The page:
Fraternal twins Avika and Aanya Mehta spent last week in Disney World with the Clarke High School band at an Orlando competition.
It was symbolic for the Mehta twins and a handful of teammates who play in the band. They are also making sweet music for the girls’ basketball team, which is on the cusp of an historic season.
With one more victory, Clarke will clinch a playoff berth for only the second time in 19 years – the last being 2019. Last season, the Rams struggled in Conference A5, posting a 2-10 record. Now they are 10-4 overall; 4-3 in conference games.
“It would just show how hard we worked as a team - we worked all offseason,’’ Avika Mehta said in a phone call from Orlando. “Our team chemistry is very good. We work very well together. We came to practice every day with one goal in mind – make the playoffs.’’
The Mehtas, both juniors, are the team’s two best defenders. Their roles on offense are different – with Avika playing point guard as floor general. Aanya is a taller, 5-8 role player, never really touching the ball much. Neither are point-getters.
“We definitely understand our role on the team,’’ Avika said. “We just play hard on defense, knowing if we can stop the ball, our other people on the court can get us some points offensively. So we do our part on defense.’’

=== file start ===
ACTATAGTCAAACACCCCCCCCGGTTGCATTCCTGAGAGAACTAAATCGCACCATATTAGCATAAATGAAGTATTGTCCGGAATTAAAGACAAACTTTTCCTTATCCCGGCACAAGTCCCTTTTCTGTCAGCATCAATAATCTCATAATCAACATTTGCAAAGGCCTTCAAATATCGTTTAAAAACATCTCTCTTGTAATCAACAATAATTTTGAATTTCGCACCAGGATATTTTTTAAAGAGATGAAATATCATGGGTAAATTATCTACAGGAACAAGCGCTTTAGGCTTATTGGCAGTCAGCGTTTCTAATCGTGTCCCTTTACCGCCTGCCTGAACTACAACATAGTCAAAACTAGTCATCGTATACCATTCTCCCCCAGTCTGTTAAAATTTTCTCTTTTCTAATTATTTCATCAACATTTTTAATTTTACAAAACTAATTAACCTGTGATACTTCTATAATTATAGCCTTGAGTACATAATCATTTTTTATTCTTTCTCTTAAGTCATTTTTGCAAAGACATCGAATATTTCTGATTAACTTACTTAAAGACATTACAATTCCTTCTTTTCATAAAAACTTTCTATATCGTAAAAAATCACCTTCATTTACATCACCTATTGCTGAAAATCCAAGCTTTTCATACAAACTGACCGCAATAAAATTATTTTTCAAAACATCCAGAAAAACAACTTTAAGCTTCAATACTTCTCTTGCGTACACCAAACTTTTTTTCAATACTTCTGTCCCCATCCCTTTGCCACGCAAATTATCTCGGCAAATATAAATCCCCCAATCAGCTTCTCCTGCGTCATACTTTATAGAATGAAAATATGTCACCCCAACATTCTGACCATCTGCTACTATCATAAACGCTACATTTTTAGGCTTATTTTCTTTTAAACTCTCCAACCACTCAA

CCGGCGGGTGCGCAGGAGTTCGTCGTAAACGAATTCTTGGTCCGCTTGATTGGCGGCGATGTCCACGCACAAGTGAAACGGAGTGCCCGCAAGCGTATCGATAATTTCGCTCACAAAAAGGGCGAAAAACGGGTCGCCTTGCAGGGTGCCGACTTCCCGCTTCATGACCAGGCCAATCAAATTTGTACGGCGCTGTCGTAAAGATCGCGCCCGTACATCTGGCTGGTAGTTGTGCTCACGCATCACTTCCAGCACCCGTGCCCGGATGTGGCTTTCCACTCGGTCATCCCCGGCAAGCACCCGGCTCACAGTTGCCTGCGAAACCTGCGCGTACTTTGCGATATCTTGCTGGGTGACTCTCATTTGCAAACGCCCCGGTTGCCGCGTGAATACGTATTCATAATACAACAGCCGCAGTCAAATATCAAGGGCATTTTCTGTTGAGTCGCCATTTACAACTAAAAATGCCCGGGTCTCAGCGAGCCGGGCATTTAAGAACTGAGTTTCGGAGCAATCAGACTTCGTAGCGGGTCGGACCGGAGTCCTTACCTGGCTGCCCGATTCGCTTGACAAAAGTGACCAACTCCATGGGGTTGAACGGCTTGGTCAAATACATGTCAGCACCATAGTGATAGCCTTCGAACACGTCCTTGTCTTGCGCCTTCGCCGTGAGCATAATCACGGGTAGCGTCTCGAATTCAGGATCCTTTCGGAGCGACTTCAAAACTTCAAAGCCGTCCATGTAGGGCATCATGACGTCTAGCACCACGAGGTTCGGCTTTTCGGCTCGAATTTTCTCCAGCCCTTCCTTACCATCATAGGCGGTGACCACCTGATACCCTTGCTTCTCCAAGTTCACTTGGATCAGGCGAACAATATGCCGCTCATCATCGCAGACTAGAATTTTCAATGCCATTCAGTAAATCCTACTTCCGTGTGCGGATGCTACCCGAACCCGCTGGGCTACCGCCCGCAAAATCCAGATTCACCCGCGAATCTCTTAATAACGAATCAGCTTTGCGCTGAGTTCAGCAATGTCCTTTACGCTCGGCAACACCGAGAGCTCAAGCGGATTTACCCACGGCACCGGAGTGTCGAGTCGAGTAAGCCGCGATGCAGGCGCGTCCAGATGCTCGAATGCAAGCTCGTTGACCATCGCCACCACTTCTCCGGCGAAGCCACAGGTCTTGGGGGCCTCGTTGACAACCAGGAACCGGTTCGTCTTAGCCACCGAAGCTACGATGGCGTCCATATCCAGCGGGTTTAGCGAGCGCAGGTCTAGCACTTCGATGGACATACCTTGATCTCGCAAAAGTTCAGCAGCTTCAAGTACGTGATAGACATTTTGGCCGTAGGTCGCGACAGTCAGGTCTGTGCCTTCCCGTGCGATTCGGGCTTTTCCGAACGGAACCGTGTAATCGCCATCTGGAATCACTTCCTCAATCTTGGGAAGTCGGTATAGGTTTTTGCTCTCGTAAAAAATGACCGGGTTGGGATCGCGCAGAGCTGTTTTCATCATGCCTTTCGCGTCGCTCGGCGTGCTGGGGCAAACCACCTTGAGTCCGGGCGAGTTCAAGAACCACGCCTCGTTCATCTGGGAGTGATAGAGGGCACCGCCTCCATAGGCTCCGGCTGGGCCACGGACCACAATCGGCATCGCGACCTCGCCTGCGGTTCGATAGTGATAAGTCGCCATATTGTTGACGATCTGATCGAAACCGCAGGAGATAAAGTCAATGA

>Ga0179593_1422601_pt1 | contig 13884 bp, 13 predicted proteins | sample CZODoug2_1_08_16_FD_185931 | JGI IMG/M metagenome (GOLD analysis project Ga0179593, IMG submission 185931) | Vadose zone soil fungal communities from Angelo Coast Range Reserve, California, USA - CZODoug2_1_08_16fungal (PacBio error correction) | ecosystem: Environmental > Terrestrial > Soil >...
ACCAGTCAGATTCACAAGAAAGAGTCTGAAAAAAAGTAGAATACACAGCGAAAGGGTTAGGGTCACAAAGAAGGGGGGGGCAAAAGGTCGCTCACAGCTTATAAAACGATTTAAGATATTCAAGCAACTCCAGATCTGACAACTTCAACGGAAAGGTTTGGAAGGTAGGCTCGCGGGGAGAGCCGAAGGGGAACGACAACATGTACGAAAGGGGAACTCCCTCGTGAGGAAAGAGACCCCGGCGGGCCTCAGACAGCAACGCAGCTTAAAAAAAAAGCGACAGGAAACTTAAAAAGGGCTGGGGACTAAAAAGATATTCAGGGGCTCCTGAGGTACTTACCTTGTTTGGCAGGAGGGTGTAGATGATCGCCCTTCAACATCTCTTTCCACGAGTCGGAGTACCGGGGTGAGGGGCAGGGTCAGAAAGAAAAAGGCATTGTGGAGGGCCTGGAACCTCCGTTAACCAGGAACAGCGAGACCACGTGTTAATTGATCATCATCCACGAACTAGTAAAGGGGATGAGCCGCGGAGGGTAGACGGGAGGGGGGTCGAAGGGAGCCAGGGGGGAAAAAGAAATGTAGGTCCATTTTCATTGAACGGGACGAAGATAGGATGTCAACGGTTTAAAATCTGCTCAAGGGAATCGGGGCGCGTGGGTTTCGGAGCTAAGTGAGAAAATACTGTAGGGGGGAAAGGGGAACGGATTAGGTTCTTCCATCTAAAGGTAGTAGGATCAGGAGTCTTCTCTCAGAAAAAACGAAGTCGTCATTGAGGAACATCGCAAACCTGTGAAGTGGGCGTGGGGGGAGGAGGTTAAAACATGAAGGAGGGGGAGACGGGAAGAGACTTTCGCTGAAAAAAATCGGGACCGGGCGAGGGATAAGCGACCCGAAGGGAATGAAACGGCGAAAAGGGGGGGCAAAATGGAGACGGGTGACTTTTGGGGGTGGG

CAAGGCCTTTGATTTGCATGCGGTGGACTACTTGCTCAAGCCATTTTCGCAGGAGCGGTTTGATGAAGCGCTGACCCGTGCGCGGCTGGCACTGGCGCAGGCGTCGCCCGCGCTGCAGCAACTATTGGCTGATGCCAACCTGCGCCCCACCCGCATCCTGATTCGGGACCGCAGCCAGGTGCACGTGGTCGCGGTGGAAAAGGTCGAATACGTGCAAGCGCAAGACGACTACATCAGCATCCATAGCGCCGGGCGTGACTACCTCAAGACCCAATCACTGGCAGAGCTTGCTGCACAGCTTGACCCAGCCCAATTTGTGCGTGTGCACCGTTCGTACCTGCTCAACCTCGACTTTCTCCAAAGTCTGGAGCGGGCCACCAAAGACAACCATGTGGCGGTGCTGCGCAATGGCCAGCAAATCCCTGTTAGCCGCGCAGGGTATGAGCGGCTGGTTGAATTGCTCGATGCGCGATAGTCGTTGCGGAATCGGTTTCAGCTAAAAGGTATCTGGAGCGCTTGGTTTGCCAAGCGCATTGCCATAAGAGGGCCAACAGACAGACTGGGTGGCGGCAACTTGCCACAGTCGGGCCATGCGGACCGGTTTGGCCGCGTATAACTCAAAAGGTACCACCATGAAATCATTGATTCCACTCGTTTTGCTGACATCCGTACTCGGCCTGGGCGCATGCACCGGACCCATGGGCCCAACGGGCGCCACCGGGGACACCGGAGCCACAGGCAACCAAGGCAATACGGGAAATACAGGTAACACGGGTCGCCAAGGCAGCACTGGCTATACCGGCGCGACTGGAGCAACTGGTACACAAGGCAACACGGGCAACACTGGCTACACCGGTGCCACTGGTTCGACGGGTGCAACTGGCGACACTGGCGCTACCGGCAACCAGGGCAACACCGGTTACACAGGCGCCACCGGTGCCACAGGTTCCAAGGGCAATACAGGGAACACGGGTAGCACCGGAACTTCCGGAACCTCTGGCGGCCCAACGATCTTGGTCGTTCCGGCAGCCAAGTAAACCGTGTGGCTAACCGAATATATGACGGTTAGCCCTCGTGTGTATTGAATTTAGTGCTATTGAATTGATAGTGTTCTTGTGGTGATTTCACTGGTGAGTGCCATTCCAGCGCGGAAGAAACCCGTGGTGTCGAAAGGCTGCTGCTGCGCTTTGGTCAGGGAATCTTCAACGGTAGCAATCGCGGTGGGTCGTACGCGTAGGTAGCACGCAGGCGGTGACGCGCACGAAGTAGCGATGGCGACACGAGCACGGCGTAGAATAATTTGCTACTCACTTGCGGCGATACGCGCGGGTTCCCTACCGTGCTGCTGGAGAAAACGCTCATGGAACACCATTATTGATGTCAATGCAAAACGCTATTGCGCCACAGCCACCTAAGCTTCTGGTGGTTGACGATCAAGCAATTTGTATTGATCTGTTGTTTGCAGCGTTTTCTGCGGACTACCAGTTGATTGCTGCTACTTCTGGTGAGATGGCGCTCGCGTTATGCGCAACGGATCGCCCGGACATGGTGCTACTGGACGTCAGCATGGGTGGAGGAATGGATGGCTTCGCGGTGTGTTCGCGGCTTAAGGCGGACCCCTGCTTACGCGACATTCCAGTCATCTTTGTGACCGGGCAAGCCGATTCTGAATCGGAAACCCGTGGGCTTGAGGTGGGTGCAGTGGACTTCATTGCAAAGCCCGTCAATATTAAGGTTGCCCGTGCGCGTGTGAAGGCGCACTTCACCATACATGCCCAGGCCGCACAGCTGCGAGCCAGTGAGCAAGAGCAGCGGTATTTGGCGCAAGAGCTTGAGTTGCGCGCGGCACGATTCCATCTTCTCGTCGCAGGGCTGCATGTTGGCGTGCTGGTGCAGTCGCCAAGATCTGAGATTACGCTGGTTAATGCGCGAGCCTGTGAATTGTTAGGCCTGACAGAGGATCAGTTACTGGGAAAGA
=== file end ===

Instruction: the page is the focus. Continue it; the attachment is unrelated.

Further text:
This is a junior-laden squad without much hype entering the season, considering Clarke’s history.
“Clarke isn’t a program that’s been in the playoffs very often,’’ head coach Shaun Fean said. “My expectations are where I thought we’d be. Outside expectations, people are a little surprised at the success we’ve had. We met that challenge. It’s really special for our kids. It doesn’t happen often here so they’re very excited.’’
The leading scorer is junior Michelle Diaz, averaging 13.5 points. But the team’s most valuable piece may be Avika Mehta, as evidenced by when she missed the Island Trees’ rematch and the Rams got blown out. In the first contest, Clarke was within 2 points in the final minute.
“She gets us settled as the calming influence,’’ Fean said. “She’s our best defender. Her impact goes far behind statistics.’’
Her sister, Aanya , is a defensive force at the bottom of Clarke’s 1-3-1 zone in her first year on varsity. “That’s the toughest position to play in that defense,’’ Fean said. “A lot of territory to cover.’’
Another first-year varsity player is junior Madeline Millman, known for her intangibles. The coach compares Millman to ex-Knick power forward Charles Oakley for “taking charges, rebounding, setting screens.’’
Fean said of Aanya and Millman, “They’re maturation more than anything of becoming varsity players and learning how to play at this level has really helped us be as successful. We don’t run deep but the 6, 7 who play consistently accepted and perfected roles.’’
The two key seniors are Rina Visvanathan, their second-leading scorer (8.5 ppg), and Julia Khashan, third-leading scorer (7.5). Khashan is their best 3-point shooter and the coach likes how she can bust a zone.
But as Fean said, “We don’t score a ton. We’re more a defensive-focused team.’’
And that’s where the Mehtas come in. Avika plays the baritone, Aanya the tuba, and they both play great defense.